* Track bicycles are ultra-simple, lightweight fixed-gear bikes with no brakes, designed for track cycling on purpose-built cycle tracks, often in velodromes.
Racing bicycle
    * Cyclo-cross bicycles are lightweight enough to be carried over obstacles, and robust enough to be cycled through mud.
    * BMX (bicycle motocross) bicycles have small wheels and are used for BMX racing, as well as freestyle with tricks such as wheelies. Freestyle BMXers often ride dirt jumps and skatepark ramps, or in street-style BMXing where a rider navigates through a course of stairs and metal rails.
    * Mountain bikes
       - Bike trials riding is a form of off-road cycling derived from motorcycle trials where one slowly negotiates man-made and natural obstacles.
       - Downhill bikes are a specialized type of mountain bike with a very strong frame, altered geometry, and long travel suspension. They are designed for use only on downhill courses.
       - Freeride bicycles in this category usually have very strong frames and dual-suspension with travel of six inches and up. They tend to have a shorter wheelbase than downhill bikes but otherwise have very similar geometry and components. Whereas downhill racers tend towards strong and light components, extreme freeriders tend not to worry about weight as much as strength of materials so it can withstand the huge drops and gaps that they typically perform.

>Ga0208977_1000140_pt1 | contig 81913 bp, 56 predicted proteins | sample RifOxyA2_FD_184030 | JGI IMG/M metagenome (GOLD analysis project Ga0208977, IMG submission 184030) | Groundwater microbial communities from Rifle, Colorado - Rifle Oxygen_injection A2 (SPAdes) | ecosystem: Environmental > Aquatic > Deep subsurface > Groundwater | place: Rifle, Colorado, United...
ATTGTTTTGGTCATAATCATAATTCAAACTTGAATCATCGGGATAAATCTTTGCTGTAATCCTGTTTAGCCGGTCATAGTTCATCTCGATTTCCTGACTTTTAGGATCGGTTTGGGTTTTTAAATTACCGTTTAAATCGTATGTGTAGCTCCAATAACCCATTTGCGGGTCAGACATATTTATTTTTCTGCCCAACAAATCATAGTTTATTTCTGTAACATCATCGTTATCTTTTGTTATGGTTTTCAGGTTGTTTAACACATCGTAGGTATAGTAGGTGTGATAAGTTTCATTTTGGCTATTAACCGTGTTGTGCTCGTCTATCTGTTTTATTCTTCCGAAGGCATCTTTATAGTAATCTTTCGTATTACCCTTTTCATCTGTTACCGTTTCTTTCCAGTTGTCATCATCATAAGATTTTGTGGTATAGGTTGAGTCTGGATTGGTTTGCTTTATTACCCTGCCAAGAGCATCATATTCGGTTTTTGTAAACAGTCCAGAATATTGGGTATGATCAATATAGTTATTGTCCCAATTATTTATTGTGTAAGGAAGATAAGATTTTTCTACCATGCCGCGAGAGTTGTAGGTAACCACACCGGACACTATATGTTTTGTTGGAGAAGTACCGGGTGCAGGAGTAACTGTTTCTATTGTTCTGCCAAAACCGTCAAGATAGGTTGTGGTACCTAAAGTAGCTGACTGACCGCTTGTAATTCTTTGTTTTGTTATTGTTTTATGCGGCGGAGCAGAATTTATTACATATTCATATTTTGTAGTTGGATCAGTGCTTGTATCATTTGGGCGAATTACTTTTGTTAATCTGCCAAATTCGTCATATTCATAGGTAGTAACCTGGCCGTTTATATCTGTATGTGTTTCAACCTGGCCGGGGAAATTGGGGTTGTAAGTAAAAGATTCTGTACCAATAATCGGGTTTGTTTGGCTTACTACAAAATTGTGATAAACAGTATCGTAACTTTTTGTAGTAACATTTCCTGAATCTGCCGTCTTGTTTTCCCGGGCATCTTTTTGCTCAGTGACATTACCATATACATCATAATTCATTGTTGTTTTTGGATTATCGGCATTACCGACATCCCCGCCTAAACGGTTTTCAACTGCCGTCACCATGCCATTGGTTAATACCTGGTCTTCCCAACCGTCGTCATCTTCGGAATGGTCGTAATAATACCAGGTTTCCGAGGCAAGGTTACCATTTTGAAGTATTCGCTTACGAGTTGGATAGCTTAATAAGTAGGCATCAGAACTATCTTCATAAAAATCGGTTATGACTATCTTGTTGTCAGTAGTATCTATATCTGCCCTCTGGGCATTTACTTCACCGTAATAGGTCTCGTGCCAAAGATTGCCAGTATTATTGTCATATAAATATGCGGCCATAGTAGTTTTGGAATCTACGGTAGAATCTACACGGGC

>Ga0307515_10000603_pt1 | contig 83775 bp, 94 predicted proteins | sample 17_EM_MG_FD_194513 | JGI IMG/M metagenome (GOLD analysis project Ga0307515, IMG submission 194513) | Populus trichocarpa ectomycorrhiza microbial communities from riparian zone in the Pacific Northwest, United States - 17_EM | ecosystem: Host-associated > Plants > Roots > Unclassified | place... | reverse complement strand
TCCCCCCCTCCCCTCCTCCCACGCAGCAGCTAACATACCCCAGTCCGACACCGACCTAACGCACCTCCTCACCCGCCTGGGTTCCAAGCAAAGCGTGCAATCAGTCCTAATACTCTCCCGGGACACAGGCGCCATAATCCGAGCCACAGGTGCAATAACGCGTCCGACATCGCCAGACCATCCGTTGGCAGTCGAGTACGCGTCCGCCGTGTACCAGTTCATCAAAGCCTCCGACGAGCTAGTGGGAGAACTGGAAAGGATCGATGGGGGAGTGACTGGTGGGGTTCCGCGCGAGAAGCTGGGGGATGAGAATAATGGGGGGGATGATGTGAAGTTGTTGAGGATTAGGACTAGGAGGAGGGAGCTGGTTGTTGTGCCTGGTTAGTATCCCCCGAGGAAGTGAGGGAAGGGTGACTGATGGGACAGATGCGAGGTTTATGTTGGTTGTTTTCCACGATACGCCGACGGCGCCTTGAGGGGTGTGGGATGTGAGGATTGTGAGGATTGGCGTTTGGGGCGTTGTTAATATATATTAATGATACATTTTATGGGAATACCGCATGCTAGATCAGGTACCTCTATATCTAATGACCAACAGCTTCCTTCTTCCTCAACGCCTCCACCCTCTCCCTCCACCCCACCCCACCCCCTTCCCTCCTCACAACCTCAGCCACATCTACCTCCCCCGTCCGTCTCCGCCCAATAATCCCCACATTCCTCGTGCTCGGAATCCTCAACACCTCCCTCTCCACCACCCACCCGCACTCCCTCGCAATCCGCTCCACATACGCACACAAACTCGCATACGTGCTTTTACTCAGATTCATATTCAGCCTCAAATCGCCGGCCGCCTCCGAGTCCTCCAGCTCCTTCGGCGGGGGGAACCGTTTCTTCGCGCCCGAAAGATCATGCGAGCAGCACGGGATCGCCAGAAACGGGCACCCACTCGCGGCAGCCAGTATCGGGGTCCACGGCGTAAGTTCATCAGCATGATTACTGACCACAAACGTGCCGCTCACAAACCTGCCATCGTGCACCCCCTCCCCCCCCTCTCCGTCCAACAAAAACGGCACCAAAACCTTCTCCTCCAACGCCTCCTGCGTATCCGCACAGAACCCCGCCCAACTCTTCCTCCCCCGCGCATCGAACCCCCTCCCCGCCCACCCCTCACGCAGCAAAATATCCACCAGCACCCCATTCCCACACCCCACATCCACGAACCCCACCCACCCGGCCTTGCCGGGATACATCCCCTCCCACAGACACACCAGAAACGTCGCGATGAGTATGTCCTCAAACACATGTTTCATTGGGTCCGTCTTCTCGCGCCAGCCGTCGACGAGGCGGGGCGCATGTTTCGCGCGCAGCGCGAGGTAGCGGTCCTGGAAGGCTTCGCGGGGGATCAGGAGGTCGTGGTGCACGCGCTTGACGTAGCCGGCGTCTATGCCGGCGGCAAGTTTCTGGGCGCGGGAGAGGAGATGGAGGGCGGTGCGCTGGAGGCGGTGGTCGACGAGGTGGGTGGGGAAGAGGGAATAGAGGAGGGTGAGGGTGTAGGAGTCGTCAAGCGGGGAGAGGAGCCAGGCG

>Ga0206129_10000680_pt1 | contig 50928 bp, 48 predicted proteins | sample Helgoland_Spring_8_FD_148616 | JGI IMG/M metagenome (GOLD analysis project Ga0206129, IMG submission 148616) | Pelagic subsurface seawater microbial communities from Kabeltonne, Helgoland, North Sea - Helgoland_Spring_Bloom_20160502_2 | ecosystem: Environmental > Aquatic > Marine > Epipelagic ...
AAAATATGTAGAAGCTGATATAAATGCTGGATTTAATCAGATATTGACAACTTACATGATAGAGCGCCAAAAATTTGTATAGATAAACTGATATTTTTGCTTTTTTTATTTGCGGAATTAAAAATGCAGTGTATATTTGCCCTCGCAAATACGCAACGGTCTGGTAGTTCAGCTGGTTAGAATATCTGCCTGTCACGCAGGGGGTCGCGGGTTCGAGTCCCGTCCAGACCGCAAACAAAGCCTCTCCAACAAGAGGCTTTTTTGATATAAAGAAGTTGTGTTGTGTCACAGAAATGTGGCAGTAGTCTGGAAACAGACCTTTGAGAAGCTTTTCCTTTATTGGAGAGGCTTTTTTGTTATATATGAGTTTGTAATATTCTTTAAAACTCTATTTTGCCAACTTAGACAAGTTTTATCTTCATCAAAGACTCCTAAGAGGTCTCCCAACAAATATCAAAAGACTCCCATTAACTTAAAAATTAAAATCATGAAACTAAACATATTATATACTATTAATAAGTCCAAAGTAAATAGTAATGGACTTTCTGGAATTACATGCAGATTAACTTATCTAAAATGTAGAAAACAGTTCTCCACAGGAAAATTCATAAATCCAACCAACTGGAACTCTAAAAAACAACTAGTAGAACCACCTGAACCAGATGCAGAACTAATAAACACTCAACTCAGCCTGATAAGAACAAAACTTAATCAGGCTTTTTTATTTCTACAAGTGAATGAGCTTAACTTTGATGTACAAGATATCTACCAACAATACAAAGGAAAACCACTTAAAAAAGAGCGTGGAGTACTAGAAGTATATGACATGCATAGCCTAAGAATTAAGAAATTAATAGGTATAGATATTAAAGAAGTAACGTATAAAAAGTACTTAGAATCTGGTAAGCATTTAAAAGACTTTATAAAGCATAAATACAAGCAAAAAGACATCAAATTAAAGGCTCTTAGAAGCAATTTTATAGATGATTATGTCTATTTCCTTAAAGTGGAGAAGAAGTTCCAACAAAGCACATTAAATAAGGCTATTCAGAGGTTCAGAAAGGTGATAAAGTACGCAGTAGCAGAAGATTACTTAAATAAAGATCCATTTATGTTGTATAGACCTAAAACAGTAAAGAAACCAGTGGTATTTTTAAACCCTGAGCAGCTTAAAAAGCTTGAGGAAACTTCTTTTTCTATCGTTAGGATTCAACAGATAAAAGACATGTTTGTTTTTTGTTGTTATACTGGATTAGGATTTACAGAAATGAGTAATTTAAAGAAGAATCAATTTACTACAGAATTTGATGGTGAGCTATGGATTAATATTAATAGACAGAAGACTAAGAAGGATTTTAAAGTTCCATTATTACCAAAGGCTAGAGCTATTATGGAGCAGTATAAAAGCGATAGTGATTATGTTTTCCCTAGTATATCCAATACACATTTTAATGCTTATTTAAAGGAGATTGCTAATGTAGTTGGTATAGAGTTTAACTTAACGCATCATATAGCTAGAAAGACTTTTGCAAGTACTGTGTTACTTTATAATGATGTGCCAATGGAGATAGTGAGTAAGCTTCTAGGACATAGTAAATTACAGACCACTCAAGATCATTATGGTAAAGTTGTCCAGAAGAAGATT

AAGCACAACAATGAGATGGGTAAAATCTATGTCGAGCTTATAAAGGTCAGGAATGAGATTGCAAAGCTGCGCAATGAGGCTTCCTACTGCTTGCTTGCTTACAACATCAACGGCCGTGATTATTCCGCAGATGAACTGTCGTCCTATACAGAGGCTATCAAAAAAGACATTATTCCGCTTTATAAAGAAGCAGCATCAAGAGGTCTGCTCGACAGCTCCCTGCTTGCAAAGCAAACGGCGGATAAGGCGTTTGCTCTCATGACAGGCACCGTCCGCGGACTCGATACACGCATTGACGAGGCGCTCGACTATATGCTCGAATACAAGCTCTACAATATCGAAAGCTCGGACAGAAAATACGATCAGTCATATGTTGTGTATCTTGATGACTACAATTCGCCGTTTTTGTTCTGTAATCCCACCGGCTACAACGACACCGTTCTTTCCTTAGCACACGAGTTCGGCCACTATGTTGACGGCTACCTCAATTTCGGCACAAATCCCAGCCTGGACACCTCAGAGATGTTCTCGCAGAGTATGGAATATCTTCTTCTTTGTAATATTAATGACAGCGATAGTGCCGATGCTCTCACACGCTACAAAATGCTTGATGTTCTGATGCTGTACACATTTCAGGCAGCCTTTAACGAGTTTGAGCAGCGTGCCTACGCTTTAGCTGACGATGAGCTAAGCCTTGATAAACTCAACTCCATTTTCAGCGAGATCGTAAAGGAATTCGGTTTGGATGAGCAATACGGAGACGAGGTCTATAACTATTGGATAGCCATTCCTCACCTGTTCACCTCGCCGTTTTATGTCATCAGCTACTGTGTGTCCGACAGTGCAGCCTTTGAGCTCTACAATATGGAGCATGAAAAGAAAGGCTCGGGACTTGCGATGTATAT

* Artistic cycling bikes are used to perform tricks (called exercises) for points in a format similar to ballet or gymnastics.

By Means of Propulsion

A treadle bicycle from 1925
     * A human-powered transport uses only human power
        - A pedal cycle, commonly known as a bicycle is driven by legs and feet on pedals.
        - A hand-cranked bicycle or hand cycle is driven by arms and hands.
        - A rowing cycle is driven by a rowing action using both arms and legs.
        - A treadle bicycle is driven by a reciprocating, not rotary, motion of the feet.
        - A bucking bike (with one or more eccentric wheels)[5]
        - A balance bicycle (a kind of velocipede) and a Footbike use Flintstone power, as the rider pushes themselves along with one or both feet on the ground.
        - A caster board or a Trikke is driven forward by pushing a wheel approximately perpendicular to the direction of travel.
   * An amphibious bicycle has paddles and wheels to facilitate operation on both land and water.
    * A motorized bicycle provides motor assistance. (Not to be confused with motorcycles or electric motorcycles and scooters.)
        - An electric bicycle is primarily propelled by the rider; although this is assisted by the use of an electric motor, usually located in the hub of the front or rear wheel. The electric motor is powered by a battery which is secured to the frame. These are available in various technologies including lead acid, nickel cadmium, nickel metal hydride, lithium ion and lithium polymer. Many of these are not classed as a motor vehicle, but as a bicycle if they comply with UK and European regulations.
        - A moped propels the rider with a motor, but it usually includes bicycle pedals for human propulsion.